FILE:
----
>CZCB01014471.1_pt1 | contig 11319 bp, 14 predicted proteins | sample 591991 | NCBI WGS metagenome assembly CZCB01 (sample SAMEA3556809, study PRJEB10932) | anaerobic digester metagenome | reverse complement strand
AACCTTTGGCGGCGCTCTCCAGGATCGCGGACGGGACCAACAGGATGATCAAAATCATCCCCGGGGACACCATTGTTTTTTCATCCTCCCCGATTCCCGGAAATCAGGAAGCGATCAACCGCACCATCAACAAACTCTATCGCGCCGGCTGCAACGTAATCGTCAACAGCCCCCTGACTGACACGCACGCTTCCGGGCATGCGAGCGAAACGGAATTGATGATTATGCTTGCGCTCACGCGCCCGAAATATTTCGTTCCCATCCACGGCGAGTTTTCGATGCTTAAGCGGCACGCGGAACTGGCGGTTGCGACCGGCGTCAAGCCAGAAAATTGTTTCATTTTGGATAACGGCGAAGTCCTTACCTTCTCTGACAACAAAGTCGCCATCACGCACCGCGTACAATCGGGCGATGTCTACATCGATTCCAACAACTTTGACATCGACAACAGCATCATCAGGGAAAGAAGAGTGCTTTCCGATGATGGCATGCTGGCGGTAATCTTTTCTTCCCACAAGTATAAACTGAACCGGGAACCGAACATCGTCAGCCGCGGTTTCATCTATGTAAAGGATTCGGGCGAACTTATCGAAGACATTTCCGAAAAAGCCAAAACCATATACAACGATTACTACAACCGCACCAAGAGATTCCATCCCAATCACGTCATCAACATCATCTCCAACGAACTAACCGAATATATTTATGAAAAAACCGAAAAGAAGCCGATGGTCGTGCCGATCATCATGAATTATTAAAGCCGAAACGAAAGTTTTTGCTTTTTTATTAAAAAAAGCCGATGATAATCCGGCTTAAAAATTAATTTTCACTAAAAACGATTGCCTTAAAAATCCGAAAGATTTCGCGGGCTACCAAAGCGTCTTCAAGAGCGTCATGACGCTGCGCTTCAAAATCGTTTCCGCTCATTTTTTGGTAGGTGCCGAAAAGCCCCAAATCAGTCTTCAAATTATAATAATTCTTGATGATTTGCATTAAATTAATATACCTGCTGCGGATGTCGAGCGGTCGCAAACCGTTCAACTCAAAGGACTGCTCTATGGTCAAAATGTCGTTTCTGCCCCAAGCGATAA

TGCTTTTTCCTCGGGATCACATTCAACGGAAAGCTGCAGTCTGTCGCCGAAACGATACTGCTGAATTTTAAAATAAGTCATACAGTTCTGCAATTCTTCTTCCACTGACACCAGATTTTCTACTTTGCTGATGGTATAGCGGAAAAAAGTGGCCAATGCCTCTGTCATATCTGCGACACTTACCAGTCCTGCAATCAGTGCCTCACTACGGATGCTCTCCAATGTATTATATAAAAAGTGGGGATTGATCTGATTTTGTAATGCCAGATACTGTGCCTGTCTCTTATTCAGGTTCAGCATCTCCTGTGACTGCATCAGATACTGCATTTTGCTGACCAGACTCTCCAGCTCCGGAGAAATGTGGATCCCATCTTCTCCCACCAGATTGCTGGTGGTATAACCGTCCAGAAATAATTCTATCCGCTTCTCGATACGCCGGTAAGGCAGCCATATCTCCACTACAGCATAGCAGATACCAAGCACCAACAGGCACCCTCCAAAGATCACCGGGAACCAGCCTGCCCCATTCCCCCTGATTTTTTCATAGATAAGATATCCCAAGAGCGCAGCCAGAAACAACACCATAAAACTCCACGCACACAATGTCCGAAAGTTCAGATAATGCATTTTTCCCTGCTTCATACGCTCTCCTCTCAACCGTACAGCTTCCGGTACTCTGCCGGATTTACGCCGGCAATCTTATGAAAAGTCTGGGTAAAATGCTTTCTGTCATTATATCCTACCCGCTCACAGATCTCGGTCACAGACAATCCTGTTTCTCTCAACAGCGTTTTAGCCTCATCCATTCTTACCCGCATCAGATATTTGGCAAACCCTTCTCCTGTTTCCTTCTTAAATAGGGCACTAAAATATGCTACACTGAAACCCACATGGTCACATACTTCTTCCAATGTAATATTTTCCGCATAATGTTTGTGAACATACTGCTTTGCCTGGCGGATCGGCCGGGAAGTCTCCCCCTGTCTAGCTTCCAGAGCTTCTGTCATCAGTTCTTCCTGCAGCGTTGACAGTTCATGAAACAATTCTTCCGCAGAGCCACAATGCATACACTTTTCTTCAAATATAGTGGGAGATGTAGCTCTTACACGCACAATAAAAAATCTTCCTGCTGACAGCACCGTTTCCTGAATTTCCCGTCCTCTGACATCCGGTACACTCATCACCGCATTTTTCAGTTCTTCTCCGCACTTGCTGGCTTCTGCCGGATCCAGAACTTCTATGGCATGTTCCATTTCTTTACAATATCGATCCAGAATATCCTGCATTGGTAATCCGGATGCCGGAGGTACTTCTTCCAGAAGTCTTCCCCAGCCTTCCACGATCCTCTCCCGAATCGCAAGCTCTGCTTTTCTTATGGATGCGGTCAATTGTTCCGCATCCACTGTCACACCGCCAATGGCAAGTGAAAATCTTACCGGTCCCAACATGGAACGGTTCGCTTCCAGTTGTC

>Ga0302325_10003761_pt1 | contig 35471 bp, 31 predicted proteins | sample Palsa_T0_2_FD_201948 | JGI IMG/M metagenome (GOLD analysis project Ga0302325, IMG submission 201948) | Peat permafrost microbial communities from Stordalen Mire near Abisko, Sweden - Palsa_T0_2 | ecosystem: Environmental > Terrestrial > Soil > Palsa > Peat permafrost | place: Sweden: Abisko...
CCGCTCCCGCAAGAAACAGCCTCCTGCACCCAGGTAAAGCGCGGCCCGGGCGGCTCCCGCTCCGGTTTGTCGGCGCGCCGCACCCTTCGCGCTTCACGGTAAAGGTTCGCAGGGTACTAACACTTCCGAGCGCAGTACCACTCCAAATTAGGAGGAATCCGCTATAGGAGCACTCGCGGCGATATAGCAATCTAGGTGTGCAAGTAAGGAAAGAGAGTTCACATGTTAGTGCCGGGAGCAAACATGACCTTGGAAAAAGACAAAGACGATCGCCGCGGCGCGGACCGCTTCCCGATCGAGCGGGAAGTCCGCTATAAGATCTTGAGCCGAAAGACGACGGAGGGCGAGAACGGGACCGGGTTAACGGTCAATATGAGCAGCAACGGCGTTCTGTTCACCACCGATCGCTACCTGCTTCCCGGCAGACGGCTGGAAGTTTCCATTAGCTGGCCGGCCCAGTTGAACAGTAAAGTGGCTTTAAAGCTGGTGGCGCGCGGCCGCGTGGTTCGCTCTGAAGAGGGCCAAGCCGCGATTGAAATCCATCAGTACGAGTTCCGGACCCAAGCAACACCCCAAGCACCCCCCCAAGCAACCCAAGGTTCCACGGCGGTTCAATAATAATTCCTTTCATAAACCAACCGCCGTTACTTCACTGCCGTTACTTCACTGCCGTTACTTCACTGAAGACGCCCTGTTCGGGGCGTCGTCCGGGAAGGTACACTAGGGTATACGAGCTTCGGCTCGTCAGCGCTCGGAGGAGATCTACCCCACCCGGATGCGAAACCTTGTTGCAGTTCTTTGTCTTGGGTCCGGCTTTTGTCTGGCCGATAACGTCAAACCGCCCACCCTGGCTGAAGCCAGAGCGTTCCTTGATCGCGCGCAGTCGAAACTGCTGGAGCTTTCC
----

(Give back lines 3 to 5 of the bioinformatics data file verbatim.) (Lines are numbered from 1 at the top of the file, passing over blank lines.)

TGCTTTTTCCTCGGGATCACATTCAACGGAAAGCTGCAGTCTGTCGCCGAAACGATACTGCTGAATTTTAAAATAAGTCATACAGTTCTGCAATTCTTCTTCCACTGACACCAGATTTTCTACTTTGCTGATGGTATAGCGGAAAAAAGTGGCCAATGCCTCTGTCATATCTGCGACACTTACCAGTCCTGCAATCAGTGCCTCACTACGGATGCTCTCCAATGTATTATATAAAAAGTGGGGATTGATCTGATTTTGTAATGCCAGATACTGTGCCTGTCTCTTATTCAGGTTCAGCATCTCCTGTGACTGCATCAGATACTGCATTTTGCTGACCAGACTCTCCAGCTCCGGAGAAATGTGGATCCCATCTTCTCCCACCAGATTGCTGGTGGTATAACCGTCCAGAAATAATTCTATCCGCTTCTCGATACGCCGGTAAGGCAGCCATATCTCCACTACAGCATAGCAGATACCAAGCACCAACAGGCACCCTCCAAAGATCACCGGGAACCAGCCTGCCCCATTCCCCCTGATTTTTTCATAGATAAGATATCCCAAGAGCGCAGCCAGAAACAACACCATAAAACTCCACGCACACAATGTCCGAAAGTTCAGATAATGCATTTTTCCCTGCTTCATACGCTCTCCTCTCAACCGTACAGCTTCCGGTACTCTGCCGGATTTACGCCGGCAATCTTATGAAAAGTCTGGGTAAAATGCTTTCTGTCATTATATCCTACCCGCTCACAGATCTCGGTCACAGACAATCCTGTTTCTCTCAACAGCGTTTTAGCCTCATCCATTCTTACCCGCATCAGATATTTGGCAAACCCTTCTCCTGTTTCCTTCTTAAATAGGGCACTAAAATATGCTACACTGAAACCCACATGGTCACATACTTCTTCCAATGTAATATTTTCCGCATAATGTTTGTGAACATACTGCTTTGCCTGGCGGATCGGCCGGGAAGTCTCCCCCTGTCTAGCTTCCAGAGCTTCTGTCATCAGTTCTTCCTGCAGCGTTGACAGTTCATGAAACAATTCTTCCGCAGAGCCACAATGCATACACTTTTCTTCAAATATAGTGGGAGATGTAGCTCTTACACGCACAATAAAAAATCTTCCTGCTGACAGCACCGTTTCCTGAATTTCCCGTCCTCTGACATCCGGTACACTCATCACCGCATTTTTCAGTTCTTCTCCGCACTTGCTGGCTTCTGCCGGATCCAGAACTTCTATGGCATGTTCCATTTCTTTACAATATCGATCCAGAATATCCTGCATTGGTAATCCGGATGCCGGAGGTACTTCTTCCAGAAGTCTTCCCCAGCCTTCCACGATCCTCTCCCGAATCGCAAGCTCTGCTTTTCTTATGGATGCGGTCAATTGTTCCGCATCCACTGTCACACCGCCAATGGCAAGTGAAAATCTTACCGGTCCCAACATGGAACGGTTCGCTTCCAGTTGTC

>Ga0302325_10003761_pt1 | contig 35471 bp, 31 predicted proteins | sample Palsa_T0_2_FD_201948 | JGI IMG/M metagenome (GOLD analysis project Ga0302325, IMG submission 201948) | Peat permafrost microbial communities from Stordalen Mire near Abisko, Sweden - Palsa_T0_2 | ecosystem: Environmental > Terrestrial > Soil > Palsa > Peat permafrost | place: Sweden: Abisko...
CCGCTCCCGCAAGAAACAGCCTCCTGCACCCAGGTAAAGCGCGGCCCGGGCGGCTCCCGCTCCGGTTTGTCGGCGCGCCGCACCCTTCGCGCTTCACGGTAAAGGTTCGCAGGGTACTAACACTTCCGAGCGCAGTACCACTCCAAATTAGGAGGAATCCGCTATAGGAGCACTCGCGGCGATATAGCAATCTAGGTGTGCAAGTAAGGAAAGAGAGTTCACATGTTAGTGCCGGGAGCAAACATGACCTTGGAAAAAGACAAAGACGATCGCCGCGGCGCGGACCGCTTCCCGATCGAGCGGGAAGTCCGCTATAAGATCTTGAGCCGAAAGACGACGGAGGGCGAGAACGGGACCGGGTTAACGGTCAATATGAGCAGCAACGGCGTTCTGTTCACCACCGATCGCTACCTGCTTCCCGGCAGACGGCTGGAAGTTTCCATTAGCTGGCCGGCCCAGTTGAACAGTAAAGTGGCTTTAAAGCTGGTGGCGCGCGGCCGCGTGGTTCGCTCTGAAGAGGGCCAAGCCGCGATTGAAATCCATCAGTACGAGTTCCGGACCCAAGCAACACCCCAAGCACCCCCCCAAGCAACCCAAGGTTCCACGGCGGTTCAATAATAATTCCTTTCATAAACCAACCGCCGTTACTTCACTGCCGTTACTTCACTGCCGTTACTTCACTGAAGACGCCCTGTTCGGGGCGTCGTCCGGGAAGGTACACTAGGGTATACGAGCTTCGGCTCGTCAGCGCTCGGAGGAGATCTACCCCACCCGGATGCGAAACCTTGTTGCAGTTCTTTGTCTTGGGTCCGGCTTTTGTCTGGCCGATAACGTCAAACCGCCCACCCTGGCTGAAGCCAGAGCGTTCCTTGATCGCGCGCAGTCGAAACTGCTGGAGCTTTCC